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I want to perform a Quadratic regression in SPSS. The dataset includes two variables:

  • Independent variable = the proportion of hours worked from home -> (ranges from: 0.00 - 1.00)
  • Dependent variable = work engagement (ranges from: 0 - 5)

My problem is how to perform a Quadratic regression in SPSS?

The problem: one of the steps of a Quadratic regression analyses in SPSS is to compute a to create a variable that is squared. But, with a proportion-scale (0.00 - 1.00), this is very different as the size decrease. For example 0.2 - 0.04.

Question:

  • What is the best way to perform a quadratic regression analyses with a proportion data scale as independent variable?
  • How to compute the new squared variable?

Example of the normal procedure (not applicaple here, because square is not possible): https://www.statology.org/quadratic-regression-spss/

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  • $\begingroup$ "But, with a proportion-scale (0.00 - 1.00), this is very different as the size decrease". Why this is a problem? $\endgroup$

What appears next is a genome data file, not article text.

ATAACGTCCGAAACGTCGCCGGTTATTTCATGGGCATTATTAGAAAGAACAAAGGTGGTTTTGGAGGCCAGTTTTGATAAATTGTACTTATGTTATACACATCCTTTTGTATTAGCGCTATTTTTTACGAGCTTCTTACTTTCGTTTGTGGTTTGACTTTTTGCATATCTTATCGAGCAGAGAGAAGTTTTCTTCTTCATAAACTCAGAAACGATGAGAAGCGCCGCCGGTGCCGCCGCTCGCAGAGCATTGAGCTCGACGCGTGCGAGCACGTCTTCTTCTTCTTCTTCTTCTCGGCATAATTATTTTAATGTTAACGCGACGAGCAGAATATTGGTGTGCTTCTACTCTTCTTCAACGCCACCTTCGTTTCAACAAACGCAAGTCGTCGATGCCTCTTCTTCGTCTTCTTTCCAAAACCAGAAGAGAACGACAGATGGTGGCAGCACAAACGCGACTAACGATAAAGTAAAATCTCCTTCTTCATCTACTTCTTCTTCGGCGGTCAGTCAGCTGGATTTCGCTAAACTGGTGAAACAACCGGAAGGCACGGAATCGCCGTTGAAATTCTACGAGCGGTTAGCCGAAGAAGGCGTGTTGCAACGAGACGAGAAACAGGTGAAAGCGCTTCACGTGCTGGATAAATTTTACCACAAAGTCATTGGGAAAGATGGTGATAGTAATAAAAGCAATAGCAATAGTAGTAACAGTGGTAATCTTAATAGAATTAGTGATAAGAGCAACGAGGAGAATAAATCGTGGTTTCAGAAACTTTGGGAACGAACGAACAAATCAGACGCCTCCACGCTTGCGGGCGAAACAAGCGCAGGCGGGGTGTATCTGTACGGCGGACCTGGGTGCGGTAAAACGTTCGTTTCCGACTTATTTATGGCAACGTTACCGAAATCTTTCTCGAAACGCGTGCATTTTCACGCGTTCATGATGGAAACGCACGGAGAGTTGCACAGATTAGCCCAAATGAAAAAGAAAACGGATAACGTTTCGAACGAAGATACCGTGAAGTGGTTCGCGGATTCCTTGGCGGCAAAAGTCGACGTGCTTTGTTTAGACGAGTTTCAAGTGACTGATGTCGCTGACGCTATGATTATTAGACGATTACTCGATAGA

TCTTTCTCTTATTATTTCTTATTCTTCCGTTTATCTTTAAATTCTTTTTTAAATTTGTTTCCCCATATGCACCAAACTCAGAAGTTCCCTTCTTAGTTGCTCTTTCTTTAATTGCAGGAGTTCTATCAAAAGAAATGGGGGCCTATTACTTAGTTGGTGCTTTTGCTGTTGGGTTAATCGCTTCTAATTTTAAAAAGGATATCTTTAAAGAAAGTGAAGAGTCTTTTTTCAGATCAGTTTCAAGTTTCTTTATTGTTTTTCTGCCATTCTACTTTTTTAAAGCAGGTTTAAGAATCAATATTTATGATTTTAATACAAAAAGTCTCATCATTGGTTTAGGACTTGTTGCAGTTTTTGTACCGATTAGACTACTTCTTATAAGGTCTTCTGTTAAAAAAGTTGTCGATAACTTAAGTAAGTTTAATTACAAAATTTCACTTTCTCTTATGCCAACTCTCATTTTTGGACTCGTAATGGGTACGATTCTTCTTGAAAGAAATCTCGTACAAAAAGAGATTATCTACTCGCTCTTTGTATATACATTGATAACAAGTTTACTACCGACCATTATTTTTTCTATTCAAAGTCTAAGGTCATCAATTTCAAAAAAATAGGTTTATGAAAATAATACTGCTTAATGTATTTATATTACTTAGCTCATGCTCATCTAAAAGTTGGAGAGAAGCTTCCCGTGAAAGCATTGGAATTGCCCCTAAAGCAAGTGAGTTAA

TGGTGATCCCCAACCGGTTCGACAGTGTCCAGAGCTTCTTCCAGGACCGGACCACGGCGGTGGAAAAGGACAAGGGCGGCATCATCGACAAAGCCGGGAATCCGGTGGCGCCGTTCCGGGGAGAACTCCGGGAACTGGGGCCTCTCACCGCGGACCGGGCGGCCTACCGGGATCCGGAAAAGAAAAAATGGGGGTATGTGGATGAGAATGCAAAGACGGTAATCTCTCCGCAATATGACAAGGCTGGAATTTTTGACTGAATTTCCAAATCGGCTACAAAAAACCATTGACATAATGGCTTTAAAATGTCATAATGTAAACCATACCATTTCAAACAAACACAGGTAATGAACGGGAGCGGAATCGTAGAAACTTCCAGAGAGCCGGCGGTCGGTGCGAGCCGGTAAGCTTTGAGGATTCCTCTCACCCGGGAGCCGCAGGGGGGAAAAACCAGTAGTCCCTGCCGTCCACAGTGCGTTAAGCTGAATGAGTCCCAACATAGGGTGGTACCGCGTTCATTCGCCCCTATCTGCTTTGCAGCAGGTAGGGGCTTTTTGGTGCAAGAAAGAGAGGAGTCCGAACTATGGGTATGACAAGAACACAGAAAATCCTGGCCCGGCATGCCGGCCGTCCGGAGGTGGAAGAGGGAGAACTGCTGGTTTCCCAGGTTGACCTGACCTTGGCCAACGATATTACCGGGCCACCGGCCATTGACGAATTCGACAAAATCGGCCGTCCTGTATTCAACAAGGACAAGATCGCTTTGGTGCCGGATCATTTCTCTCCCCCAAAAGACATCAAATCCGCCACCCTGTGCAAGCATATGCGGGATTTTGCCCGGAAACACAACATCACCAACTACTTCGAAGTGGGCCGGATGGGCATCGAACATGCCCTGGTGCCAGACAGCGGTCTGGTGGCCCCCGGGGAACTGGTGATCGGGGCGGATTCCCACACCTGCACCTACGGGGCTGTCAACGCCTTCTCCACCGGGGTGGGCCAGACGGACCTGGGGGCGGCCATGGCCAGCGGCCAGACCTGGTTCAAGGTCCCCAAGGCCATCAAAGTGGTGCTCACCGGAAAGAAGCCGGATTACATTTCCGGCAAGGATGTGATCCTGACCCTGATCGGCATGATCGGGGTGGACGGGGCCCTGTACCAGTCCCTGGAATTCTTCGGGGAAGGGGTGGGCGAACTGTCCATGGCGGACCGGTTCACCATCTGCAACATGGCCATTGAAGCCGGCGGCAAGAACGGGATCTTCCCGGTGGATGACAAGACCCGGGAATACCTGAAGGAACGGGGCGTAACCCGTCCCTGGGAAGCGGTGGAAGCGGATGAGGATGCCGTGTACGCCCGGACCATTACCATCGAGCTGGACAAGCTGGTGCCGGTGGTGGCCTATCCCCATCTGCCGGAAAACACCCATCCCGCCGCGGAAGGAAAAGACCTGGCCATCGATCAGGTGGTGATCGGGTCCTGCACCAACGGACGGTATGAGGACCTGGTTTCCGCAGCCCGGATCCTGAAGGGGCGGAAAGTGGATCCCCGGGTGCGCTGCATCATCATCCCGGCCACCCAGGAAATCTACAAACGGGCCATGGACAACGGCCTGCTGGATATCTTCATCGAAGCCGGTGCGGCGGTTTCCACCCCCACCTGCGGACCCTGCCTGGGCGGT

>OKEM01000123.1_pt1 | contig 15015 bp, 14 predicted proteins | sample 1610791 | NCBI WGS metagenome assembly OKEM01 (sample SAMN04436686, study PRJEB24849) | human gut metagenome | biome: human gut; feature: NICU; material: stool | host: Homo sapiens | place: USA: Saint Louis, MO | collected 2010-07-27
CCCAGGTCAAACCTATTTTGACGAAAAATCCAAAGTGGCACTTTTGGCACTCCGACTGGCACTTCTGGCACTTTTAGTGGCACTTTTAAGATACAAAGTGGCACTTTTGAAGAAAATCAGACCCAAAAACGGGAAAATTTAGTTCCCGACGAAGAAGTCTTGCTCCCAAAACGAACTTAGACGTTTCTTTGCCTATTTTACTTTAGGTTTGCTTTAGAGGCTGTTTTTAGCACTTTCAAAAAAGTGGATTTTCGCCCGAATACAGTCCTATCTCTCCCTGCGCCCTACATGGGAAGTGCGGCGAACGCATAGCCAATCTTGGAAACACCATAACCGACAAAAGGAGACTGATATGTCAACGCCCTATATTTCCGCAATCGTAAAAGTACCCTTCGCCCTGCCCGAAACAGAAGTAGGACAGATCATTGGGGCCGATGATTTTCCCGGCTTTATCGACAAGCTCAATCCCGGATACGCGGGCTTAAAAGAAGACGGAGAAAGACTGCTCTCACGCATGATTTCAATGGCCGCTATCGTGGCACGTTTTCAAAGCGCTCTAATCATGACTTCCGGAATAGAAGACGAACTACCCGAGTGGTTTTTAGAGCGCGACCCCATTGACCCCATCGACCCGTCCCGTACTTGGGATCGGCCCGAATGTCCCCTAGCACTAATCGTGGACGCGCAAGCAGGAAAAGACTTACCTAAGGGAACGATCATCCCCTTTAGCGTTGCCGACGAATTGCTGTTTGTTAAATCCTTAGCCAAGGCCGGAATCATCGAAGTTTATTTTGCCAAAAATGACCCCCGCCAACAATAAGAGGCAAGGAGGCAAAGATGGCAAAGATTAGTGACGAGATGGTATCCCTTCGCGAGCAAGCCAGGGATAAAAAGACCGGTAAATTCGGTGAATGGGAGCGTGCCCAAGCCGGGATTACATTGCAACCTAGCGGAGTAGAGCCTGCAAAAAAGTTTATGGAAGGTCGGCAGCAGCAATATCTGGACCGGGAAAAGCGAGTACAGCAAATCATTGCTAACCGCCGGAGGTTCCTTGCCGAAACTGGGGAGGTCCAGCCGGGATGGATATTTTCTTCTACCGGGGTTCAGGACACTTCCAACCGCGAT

– mkt
    Jun 24 at 4:17
  • $\begingroup$ Well, the size of the proprotion decreases when squeared: For example: 0.80*0.80 = 0.64 0.40*0.40 = 0.14 0.20*0.20 = 0.04 The new computed (squared) variables are totally different and decreases in stead of multiply with squared function. See attached the example, 5*5 = 25 - 6*6 = 36 -> it increases. $\endgroup$
    – Jstyle99
    Jun 24 at 7:20
  • $\begingroup$ If you wanted to, you could rescale 0-1.00 by multiplying by 100 (so the range would become 0-100), and then the squared value would not decrease any more. But I still don't get why this decrease is a concern. $\endgroup$
    – mkt
    Jun 24 at 9:28
  • $\begingroup$ What is the function to compute a new variable to square when the proportion value decreases? $\endgroup$
    – Jstyle99
    Jun 24 at 13:54
  • $\begingroup$ The difference in sizes between proportions and their squares is of no consequence (it's actually meaningless, since the two are in different units anyway). What really matters is that you should be concerned about any sizable variations in the duration of time in which each proportion was measured, because that affects the relative precision of the data and ought to be accommodated by adopting a suitable model or at least with weights in an ordinary least squares regression. $\endgroup$
    – whuber
    Jun 24 at 14:24

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